Red chalk and touches in pen and brown ink. Numbered in pen and brown ink at top left N°297. 164 x 99 mm.
I have posted this drawing on my website a couple of years ago. I propose it again for the attention of my clients after my friend Maria Rosa Lucca has found that our sketch is linked to another small sketch by Salvestrini kept in Florence in the Marucelliana Library.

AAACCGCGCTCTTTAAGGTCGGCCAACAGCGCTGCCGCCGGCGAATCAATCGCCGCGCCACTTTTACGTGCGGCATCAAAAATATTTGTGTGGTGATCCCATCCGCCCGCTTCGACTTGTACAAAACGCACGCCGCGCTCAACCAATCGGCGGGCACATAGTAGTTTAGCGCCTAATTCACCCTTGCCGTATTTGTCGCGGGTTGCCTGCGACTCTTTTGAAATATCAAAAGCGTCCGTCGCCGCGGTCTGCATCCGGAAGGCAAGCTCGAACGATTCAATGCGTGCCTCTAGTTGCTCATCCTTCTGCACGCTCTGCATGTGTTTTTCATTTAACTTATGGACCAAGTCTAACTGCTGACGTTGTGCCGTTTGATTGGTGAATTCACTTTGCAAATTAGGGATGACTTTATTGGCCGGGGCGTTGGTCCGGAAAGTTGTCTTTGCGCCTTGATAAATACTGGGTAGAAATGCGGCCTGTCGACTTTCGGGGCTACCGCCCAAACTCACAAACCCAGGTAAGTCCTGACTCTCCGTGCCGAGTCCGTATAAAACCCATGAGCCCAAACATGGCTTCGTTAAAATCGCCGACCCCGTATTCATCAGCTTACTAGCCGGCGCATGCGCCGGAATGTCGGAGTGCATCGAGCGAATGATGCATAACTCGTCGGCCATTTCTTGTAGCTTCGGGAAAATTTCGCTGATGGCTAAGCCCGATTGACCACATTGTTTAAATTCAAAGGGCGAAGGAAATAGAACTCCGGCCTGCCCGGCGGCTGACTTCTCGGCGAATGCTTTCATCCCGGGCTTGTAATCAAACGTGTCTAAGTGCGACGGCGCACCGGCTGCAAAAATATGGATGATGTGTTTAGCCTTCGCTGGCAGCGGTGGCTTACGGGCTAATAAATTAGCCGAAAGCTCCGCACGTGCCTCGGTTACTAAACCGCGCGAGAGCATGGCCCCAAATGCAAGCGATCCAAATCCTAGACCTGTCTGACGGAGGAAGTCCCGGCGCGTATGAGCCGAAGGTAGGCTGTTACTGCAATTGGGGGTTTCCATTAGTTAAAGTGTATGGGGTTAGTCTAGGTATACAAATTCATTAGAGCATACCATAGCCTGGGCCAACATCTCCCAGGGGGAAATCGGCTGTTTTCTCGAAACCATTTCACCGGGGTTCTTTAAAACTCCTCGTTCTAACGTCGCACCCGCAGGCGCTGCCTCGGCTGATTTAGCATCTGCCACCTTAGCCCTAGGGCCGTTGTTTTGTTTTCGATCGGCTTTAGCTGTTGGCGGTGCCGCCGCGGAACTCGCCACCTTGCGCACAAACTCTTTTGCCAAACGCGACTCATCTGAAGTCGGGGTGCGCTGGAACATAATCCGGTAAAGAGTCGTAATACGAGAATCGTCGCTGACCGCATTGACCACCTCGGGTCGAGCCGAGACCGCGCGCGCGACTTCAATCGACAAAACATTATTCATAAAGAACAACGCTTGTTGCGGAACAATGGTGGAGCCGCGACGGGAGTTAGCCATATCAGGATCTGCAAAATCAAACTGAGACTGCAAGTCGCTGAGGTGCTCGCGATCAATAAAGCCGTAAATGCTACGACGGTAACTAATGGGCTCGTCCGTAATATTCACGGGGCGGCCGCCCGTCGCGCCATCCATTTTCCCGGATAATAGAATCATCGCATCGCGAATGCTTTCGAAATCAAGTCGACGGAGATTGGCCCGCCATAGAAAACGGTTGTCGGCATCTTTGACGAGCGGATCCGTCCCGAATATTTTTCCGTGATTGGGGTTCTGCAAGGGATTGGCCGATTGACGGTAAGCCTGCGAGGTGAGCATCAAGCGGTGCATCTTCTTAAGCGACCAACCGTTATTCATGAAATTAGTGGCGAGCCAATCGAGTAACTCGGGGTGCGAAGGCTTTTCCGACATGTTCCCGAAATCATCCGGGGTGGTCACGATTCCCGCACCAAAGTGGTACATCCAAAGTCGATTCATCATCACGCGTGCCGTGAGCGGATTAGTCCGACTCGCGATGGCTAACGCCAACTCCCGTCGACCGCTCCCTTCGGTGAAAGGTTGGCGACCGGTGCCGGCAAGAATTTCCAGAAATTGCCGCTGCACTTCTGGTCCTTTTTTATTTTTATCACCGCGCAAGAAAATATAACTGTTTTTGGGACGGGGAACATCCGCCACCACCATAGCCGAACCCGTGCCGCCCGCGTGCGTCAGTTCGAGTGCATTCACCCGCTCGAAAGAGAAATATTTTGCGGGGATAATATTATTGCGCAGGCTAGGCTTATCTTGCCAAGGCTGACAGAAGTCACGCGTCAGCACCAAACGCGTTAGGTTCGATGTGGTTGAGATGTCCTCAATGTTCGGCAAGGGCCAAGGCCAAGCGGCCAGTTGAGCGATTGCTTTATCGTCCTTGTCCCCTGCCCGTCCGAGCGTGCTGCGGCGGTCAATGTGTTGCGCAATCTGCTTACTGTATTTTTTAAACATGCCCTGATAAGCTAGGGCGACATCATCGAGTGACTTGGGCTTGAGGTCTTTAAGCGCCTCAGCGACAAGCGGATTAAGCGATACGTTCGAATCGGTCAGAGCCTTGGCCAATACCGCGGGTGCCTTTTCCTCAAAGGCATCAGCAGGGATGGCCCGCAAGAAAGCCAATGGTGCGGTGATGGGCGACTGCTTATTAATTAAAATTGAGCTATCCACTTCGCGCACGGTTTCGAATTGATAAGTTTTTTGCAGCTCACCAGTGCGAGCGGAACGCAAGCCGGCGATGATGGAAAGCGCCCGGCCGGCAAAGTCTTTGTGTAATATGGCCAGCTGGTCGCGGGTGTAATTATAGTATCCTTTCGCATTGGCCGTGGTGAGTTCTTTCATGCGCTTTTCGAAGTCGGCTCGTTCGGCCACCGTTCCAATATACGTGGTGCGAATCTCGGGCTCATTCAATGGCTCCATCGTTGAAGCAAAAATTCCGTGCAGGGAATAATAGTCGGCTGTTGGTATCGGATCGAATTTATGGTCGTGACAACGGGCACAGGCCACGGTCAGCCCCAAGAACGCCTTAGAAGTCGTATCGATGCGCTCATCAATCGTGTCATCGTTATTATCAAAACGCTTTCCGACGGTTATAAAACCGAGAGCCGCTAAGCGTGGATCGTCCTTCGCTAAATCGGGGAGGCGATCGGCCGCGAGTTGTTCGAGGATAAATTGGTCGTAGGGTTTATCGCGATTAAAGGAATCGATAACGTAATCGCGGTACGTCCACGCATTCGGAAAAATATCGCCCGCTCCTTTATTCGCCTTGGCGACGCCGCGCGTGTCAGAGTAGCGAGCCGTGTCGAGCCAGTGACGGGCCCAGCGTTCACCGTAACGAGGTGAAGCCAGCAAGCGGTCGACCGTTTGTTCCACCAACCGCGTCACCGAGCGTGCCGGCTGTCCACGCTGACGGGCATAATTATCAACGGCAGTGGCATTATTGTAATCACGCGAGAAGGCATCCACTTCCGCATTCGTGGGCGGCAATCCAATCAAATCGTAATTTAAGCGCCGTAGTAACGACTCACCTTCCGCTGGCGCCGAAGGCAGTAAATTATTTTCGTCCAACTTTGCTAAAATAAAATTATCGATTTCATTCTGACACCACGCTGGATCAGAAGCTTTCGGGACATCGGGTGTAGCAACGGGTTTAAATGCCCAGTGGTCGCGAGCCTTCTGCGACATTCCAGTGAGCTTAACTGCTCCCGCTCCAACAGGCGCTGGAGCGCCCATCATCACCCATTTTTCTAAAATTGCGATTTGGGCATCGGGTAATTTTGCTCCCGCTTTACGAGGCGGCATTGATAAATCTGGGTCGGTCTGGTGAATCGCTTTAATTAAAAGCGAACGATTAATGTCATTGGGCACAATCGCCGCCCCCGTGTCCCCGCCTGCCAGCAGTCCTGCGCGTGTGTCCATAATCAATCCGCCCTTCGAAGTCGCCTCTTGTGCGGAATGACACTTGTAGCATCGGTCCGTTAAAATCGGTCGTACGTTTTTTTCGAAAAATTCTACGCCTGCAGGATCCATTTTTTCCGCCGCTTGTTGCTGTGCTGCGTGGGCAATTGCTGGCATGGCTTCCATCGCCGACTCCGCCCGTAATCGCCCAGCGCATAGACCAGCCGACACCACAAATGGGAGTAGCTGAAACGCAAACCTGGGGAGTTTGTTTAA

Born into a family of artists, Bartolomeo Salvestrini's apprenticeship began, according to Baldinucci who talks about him in the life of Giovanni Bilivert, with Matteo Rosselli, to end precisely under the guidance of Bilivert, who considered him the best of his students. Ebbe il Bilivert discepoli, alcuni de' quali riuscirono pittori lodati. Uno fu Bartolomeo Salvestrini che in sua fanciullezza stette con Matteo Rosselli; portatosi poi alla scuola di Giovanni, fecevi tal profitto, e presene la maniera sì appunto, che il Bilivert era solito dire, che questo era stato il migliore di tutti i suoi allievi.....(Filippo Baldinucci, Notizie de' professori del disegno da Cimabue in qua 1681-1728, ed. 1845-1847, IV, 1846, p. 311). Bartolomeo died during the plague in Florence. His style as a draughtsman derives from that of Bilivert but with specific whimsical characters that make it unmistakable.